Why There Was No SEC Bylaws Violation in Cam Newton Situation

Twitter is all abuzz today with news that the NCAA is not finished with the Cam Newton investigation. I never believed it was over, but now it has been confirmed.

On a related note, Cam Newton was not found guilty of violating any SEC bylaws, and many of you don’t understand why. I’m going to try to put my lawyer hat on and try to make some sense of this situation.  First, let’s take a look at the bylaw everyone is pointing to in this situation:

If at any time before or after matriculation in a member institution a student-athlete or any member of his/her family receives or agrees to receive, directly or indirectly, any aid or assistance beyond or in addition to that permitted by the Bylaws of this Conference (except such aid or assistance as such student-athlete may receive from those persons on whom the student is naturally or legally dependent for support), such student- athlete shall be ineligible for competition in any intercollegiate sport within the Conference for the remainder of his/her college career.

Those highlighted words – “receives or agrees to receive” – are the key here, and I see why it’s confusing to some.  This is one of those times that my three years and mountain of law school debt actually pays off.

When I first heard that the SEC had declared there was no violation, but first thought was that they must be interpreting this provision in terms of contract law.  It’s logical to read “agrees to receive” and think, “Hey, Cam’s father told Mississippi State he would take x amount of money for Cam to go to school there; that’s agreeing to receive.”  Not in the world of contract law, however.

In contract law, Cecil Newton’s statements were merely an offer, or perhaps a solicitation for bids.  An offer is a manifestation of willingness to enter into a bargain.  Basically, you’re saying to the other person, ”If you’re willing to do x, then y will happen.”

In order to have a completed contract, one party has to make an offer, the other has to accept (on the same terms proposed by the offer) and there must be consideration (the money actually changing hands would have been consideration).

Cecil Newton made an offer, which Mississippi State was free to accept (and create a contract), but did not.  Alternatively, you could say Cecil Newton was merely soliciting bids, which doesn’t even constitute an offer.  In that case, Mississippi State would have had to make the offer and then Cecil could have accepted.

I found this quote from SEC spokesman, Charles Bloom, in The Clarion-Ledger that confirms my suspicions about why there was no violation here:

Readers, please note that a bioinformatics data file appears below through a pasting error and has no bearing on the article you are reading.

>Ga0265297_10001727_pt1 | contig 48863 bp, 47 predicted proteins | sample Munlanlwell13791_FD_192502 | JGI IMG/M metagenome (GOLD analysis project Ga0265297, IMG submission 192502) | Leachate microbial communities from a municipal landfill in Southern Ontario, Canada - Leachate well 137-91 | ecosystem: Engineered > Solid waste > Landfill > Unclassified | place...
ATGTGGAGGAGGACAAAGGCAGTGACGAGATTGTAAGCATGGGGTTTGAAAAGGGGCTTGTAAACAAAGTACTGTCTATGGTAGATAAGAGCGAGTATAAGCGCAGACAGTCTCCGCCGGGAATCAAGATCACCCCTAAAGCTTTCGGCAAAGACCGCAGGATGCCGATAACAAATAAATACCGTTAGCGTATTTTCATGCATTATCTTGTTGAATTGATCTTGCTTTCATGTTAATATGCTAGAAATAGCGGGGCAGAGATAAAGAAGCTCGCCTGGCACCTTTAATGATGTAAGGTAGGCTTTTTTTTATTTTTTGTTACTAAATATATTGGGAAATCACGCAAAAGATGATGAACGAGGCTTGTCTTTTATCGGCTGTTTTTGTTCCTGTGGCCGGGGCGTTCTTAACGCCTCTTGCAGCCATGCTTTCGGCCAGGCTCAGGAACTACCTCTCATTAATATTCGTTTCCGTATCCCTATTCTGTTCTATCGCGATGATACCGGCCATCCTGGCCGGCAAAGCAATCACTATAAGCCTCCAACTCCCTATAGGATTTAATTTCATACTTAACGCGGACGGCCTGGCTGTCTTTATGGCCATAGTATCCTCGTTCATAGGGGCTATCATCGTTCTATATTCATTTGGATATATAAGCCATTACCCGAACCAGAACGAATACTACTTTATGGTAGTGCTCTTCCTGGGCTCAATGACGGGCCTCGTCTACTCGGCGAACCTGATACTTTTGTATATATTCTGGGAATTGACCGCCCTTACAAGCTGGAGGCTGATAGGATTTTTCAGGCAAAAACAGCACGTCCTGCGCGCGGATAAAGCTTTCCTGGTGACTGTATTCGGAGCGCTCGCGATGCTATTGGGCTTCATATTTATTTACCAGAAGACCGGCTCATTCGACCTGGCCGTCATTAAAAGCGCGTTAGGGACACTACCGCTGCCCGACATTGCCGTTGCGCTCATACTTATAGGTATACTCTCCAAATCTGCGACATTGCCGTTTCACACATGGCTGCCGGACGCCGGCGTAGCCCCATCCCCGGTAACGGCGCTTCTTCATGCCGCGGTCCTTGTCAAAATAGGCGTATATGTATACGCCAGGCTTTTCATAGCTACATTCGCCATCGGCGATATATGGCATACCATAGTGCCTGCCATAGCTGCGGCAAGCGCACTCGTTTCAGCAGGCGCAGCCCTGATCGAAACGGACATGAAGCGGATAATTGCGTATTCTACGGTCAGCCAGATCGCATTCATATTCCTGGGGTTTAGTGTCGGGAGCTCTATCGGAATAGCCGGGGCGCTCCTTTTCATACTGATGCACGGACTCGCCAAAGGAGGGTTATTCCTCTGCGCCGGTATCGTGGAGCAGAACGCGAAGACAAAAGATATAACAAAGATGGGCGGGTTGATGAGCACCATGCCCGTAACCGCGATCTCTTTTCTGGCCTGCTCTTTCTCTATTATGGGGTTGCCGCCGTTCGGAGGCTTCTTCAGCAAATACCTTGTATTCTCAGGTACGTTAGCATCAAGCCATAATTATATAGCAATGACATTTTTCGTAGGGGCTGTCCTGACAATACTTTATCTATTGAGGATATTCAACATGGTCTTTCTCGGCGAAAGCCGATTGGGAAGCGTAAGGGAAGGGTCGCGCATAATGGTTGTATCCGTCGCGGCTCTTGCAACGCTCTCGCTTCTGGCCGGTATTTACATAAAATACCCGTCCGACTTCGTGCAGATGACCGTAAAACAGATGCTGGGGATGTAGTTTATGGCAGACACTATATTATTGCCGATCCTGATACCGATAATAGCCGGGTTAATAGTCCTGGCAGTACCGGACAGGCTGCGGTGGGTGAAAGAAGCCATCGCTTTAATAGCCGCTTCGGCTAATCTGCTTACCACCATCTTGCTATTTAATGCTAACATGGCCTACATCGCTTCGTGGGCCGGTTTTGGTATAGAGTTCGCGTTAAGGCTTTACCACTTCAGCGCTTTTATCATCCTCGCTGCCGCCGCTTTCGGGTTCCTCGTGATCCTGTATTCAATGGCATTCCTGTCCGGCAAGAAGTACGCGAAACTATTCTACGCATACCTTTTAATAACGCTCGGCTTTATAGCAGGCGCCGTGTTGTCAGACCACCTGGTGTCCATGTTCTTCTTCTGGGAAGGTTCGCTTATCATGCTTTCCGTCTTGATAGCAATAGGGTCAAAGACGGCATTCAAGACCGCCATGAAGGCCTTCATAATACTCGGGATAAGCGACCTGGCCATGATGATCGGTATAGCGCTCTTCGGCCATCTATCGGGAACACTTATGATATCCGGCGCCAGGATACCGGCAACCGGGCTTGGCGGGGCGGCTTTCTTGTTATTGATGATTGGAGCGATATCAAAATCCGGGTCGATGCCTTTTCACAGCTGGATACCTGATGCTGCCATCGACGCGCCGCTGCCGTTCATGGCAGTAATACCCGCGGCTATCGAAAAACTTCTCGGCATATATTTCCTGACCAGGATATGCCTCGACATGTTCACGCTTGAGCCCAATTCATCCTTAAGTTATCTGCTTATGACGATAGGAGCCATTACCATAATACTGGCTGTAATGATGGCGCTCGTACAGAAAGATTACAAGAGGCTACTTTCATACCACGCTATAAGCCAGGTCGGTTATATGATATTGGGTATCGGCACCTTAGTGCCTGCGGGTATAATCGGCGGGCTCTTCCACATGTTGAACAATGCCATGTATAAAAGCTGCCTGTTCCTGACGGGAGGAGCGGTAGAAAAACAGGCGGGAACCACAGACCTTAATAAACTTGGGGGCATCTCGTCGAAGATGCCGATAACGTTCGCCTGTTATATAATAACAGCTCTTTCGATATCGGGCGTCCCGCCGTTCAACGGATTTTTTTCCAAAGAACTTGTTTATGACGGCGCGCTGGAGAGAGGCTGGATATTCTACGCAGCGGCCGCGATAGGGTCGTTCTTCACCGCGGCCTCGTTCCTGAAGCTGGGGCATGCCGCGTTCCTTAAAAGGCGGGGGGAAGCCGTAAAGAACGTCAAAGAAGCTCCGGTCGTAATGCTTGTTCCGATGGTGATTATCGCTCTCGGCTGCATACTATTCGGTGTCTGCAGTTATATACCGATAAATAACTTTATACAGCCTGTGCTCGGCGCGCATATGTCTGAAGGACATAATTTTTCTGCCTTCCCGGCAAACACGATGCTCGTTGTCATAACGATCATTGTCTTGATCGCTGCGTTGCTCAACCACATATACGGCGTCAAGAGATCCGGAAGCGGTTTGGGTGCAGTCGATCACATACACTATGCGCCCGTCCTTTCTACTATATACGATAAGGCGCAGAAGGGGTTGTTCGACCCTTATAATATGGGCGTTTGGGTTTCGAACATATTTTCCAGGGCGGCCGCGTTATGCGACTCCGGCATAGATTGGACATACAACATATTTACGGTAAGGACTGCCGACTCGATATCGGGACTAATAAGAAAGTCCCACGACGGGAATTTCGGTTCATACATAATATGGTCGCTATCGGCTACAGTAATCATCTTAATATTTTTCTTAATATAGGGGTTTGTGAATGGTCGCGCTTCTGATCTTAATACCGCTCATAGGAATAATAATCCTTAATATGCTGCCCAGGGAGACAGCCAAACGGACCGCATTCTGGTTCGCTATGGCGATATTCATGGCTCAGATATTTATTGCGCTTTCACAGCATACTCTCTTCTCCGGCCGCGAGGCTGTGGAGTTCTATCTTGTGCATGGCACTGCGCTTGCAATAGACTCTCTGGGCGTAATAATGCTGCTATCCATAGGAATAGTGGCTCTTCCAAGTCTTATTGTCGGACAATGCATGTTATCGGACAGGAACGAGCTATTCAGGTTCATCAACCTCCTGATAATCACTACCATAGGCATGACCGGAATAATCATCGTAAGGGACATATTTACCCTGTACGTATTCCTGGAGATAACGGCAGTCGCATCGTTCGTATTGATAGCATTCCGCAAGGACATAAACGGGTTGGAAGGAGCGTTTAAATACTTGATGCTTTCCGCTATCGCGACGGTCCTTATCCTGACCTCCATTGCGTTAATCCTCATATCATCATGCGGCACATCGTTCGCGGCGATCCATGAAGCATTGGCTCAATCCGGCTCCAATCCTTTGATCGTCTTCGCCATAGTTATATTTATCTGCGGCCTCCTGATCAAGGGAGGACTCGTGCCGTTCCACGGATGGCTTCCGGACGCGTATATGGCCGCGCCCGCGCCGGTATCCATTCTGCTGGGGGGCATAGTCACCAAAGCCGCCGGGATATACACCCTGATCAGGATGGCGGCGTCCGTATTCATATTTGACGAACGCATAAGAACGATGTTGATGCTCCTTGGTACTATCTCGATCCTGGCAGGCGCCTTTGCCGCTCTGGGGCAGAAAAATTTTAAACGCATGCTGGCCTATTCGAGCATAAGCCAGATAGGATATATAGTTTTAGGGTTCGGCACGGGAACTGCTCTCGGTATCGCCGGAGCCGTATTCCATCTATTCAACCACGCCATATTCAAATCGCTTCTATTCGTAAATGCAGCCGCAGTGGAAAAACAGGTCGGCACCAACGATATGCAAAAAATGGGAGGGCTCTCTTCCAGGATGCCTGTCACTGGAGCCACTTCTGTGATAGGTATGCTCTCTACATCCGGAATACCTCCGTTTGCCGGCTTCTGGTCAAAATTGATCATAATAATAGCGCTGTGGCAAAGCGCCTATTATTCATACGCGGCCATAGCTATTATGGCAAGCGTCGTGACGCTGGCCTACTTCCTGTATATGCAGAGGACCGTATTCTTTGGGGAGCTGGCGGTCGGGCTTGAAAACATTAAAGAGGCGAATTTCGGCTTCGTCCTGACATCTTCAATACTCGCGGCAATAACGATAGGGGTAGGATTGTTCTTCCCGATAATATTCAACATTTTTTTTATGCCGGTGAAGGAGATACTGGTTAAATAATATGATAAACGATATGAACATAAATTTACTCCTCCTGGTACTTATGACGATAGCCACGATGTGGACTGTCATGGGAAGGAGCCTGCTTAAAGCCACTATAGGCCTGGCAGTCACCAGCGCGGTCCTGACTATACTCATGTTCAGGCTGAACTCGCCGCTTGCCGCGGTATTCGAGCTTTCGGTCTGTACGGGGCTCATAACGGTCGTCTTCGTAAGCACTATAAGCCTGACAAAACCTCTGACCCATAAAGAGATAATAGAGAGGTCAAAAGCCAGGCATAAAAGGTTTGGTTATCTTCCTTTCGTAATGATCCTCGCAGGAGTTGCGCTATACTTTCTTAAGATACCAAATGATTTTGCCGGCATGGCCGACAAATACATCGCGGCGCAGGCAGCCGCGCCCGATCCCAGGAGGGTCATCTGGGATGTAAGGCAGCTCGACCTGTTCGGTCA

SEC Bylaw 14.01.3.2 does not apply in this situation. It only applies when there is an actual payment of an improper benefit, or an agreement (such as a handshake agreement) to pay and receive an improper benefit. The facts in this case, as we understand them, are that the student-athlete’s father, without the knowledge of the student-athlete, solicited improper payments (which were rejected) from an institution the young man did not attend, and that the institution where the young man is enrolled was not involved.

Notice I highlighted “agreement” – they’re looking for a completed contract.  Could they have worded the bylaw better and made it a violation for a student-athlete or his parent to solicit an offer?  Of course, and I would imagine that’s what they’re planning to do now that they’re saying they’re going to revisit the provision. This is absolutely a loophole they need to close.

Could they have interpreted this bylaw differently and declared Cam Newton in violation because of his father’s actions?  Sure, but they would have opened themselves to a lawsuit by Cam and possibly Auburn.  The decision may defy logic for some, but it was absolutely the decision the SEC  had to make in order to protect itself. (That’s not to say revision isn’t in order.)

15 thoughts on “Why There Was No SEC Bylaws Violation in Cam Newton Situation”

  1. Excellent stuff, although you do leave out the Mississippi State alum street agent Kenny Rogers, who was the one that solicited from them. Cecil never talked directly to Mississippi State.

    I’m also not so sure the rule needs that much revision. If Cam really didn’t know Rogers was asking for money (on the Newtons’ behalf, according to Rogers) should he really be punished, especially when nothing came from it? Meanwhile, they say the rule doesn’t stop anyone from asking for cash, but it does. If you GET the cash, you’re ineligible.